It allows for future cell chemistries to be used. For example, if the “dirt and air” battery were to be invented tomorrow, the SCS-compliant chargers would already be suitable, because the battery would request the charge it requires and the charger would deliver it. This is already yielding benefits in that some of the latest lithium-ion cells charge up to 4.35V per cell, whereas current cells charge to 4.20V per cell, and compliant chargers can handle this change without any compatibility issues.
If a noncompliant battery or a deeply discharged smart battery is plugged into an SCS-compliant charger, the charger will receive no instructions from the battery. The charger will then give the battery a gentle wake-up charge at a very low level. The battery should respond to this wake-up and begin broadcasting its charger requests. The presence of an identification pin in the battery connector will determine the length of time that the charger attempts to wake up the battery before giving up. If a lithium-ion battery fails to wake up and begin broadcasting its charge requirements, then an error light will show on the charger, indicating that it is time to replace the battery.
Getting the Data
Smart Battery Data consists of 34 separate data fields (Figure 1,page xx), including fuel gauging, assessing the fuel gauge accuracy, battery diagnostics, aging data, warnings, and charger control, and all this on-board monitoring can be put to use to help the end user get the most out of their battery pack. The battery display on any given medical device will depend on which of these battery data fields the device manufacturer has chosen to implement.
Battery fuel gauging can not only deliver a percentage state of charge that can be displayed as the typical bar graph, but it can also tell the user how many minutes of run time remain. This is a dynamic value that adjusts according to the rate of discharge of the battery in order to retain maximum accuracy.
In some applications such as cell phones, a simple bar graph is sufficient. Other applications have a greater need for accuracy. For example, in a medevac helicopter returning to the hospital, it can be critical to know how many minutes of runtime remain in each of the battery-powered patient monitors and life support systems.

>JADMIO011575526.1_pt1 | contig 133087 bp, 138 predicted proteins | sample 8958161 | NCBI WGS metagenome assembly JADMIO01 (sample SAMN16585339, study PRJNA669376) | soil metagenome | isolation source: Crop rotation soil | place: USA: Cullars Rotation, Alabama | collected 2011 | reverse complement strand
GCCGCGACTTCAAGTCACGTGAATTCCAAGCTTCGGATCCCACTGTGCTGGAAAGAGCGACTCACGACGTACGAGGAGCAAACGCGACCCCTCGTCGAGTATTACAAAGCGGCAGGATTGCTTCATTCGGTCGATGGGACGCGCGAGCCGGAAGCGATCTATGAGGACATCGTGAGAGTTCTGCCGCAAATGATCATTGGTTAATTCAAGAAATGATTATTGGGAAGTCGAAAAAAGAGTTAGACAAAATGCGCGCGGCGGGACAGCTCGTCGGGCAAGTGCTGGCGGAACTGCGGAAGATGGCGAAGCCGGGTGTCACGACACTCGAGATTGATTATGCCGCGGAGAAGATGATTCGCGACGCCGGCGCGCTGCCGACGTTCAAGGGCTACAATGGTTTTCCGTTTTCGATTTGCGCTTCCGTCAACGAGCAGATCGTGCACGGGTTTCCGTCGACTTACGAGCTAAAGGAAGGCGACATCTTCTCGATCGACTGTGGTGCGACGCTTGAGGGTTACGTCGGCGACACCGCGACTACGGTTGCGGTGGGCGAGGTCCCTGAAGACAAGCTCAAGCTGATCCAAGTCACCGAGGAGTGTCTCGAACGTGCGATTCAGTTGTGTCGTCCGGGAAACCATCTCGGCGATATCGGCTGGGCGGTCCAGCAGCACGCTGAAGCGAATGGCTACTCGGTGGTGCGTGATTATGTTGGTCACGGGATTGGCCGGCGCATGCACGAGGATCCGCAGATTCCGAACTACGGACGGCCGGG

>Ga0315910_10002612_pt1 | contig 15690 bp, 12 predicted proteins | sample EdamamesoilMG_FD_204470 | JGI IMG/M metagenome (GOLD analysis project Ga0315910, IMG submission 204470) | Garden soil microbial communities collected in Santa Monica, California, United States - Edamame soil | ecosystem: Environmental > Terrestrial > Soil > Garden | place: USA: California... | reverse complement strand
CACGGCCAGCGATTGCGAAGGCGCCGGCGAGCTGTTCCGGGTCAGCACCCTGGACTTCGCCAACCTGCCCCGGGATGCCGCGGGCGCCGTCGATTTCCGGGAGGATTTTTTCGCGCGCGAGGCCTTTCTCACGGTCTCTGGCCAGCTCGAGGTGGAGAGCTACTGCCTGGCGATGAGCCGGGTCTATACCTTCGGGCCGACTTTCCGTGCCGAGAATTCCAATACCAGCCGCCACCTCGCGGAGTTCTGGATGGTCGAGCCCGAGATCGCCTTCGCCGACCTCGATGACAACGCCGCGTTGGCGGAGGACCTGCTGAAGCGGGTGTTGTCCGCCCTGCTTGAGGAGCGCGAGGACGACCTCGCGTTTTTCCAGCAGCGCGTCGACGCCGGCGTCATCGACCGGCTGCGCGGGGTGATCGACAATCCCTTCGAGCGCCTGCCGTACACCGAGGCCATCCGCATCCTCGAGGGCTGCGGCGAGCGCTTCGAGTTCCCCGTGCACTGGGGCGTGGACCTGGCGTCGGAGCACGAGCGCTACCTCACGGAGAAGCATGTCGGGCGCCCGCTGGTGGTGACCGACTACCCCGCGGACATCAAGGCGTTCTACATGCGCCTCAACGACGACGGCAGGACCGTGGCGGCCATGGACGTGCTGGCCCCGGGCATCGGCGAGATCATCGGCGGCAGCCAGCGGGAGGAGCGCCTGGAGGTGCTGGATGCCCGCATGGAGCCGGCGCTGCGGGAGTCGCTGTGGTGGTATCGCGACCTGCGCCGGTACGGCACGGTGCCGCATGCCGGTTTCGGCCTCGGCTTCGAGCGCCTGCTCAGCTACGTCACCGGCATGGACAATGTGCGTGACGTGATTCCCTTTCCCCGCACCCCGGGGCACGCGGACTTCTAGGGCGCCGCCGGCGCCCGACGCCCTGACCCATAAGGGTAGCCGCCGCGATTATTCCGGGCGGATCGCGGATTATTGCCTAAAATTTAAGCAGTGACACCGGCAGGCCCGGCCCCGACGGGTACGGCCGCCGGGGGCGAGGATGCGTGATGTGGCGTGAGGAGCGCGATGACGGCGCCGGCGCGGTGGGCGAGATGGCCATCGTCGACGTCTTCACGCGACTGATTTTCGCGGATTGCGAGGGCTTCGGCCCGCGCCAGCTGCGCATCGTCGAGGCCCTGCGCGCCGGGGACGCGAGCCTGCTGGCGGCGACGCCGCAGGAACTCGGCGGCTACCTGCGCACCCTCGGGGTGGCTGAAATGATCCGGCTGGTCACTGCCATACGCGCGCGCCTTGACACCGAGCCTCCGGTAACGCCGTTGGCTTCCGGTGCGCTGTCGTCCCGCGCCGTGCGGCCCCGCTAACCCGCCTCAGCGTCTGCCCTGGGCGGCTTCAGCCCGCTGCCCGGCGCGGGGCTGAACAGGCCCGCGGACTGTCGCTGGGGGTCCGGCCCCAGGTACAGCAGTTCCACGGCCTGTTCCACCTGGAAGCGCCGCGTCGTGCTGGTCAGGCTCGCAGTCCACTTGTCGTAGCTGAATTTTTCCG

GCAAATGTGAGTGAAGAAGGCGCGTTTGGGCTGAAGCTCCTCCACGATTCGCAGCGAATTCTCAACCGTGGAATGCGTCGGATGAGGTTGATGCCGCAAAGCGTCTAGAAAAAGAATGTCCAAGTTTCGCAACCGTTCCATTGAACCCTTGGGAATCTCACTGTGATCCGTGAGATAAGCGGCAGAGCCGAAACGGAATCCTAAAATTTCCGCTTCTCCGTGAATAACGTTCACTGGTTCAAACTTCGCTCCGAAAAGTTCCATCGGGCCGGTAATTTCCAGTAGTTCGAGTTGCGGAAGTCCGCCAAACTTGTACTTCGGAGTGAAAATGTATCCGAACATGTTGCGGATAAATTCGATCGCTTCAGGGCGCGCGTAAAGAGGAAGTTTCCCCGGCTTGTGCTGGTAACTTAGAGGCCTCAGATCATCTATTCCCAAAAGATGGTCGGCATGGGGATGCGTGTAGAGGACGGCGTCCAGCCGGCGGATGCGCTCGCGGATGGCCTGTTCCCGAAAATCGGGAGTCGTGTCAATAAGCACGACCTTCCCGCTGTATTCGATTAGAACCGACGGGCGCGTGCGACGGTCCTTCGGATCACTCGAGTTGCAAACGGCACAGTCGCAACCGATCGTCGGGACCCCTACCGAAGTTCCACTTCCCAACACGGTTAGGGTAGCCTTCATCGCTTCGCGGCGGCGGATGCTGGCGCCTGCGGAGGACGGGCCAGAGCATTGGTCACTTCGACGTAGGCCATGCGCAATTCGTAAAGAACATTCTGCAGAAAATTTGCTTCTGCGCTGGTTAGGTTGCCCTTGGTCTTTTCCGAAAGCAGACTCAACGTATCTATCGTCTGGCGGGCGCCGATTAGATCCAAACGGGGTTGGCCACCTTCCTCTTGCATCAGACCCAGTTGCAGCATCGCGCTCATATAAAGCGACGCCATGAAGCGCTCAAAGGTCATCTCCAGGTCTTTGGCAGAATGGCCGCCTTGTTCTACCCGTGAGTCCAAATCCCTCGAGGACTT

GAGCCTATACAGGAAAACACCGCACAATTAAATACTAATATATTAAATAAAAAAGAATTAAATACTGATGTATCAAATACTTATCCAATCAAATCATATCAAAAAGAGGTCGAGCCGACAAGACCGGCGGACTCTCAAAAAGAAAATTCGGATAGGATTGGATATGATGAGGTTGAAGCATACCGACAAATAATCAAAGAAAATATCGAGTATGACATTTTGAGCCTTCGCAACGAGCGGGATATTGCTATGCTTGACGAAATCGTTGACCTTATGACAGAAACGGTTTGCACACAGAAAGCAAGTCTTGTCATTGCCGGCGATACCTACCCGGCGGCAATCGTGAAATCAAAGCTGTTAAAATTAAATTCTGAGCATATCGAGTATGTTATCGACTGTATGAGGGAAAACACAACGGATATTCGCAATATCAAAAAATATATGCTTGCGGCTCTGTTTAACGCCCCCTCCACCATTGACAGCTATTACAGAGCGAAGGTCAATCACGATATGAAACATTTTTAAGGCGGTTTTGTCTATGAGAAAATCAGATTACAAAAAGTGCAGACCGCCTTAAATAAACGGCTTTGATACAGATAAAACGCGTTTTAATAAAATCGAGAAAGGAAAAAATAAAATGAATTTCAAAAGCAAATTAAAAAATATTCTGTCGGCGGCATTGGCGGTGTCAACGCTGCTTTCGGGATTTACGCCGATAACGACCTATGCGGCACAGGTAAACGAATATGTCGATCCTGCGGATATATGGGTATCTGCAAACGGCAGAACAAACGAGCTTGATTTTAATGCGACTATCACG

For mission-critical jobs, accuracy in fuel gauging is important. Smart batteries keep track of their fuel gauge accuracy and take this into account when calculating runtime information. This avoids the possibility of surprise low-battery situations.
During continued use, the fuel gauge can lose accuracy. There is a system on board to monitor gauge performance and inform the user when a fuel gauge recalibration is needed. This is analogous to navigation by dead-reckoning. After a number of different compass headings and waypoints, the measured position will deviate from the true position, and a GPS fix is needed to re-establish the exact position.
Some smart chargers incorporate a fuel gauge calibrator for this purpose. The most modern smart batteries also have the capability to recalibrate their fuel gauge during use, and this can reduce or even eliminate the need for recalibration in a desktop charger.
Battery diagnostics can be used by service centers such as biomedical engineering departments to assess the general state of health of a population of battery packs. A snapshot of the battery data can be taken and then analyzed to assess its current performance. As each battery has a unique serial number, every battery in the population can easily be monitored throughout its life. If more detailed examination is required, the battery data can be logged during real-life charge and discharge cycles to measure performance. This data can also be sent to a spreadsheet to generate performance graphs, or for further analysis of the battery communications messages. Figure 1 shows this type of battery monitoring system along with the typical results from a battery.
Manufacturing data form part of the standard battery data fields, providing information about the manufacturer of the battery and its date of manufacture, etc. This can be used by a service center to record statistics from differing suppliers. Also in this category are some fields that are accessible only by the manufacturer and that are used to help determine the cause of a failure. For example, the highest temperature and highest current experienced by the battery are permanently recorded, since they may provide critical information about the life of the battery in the application.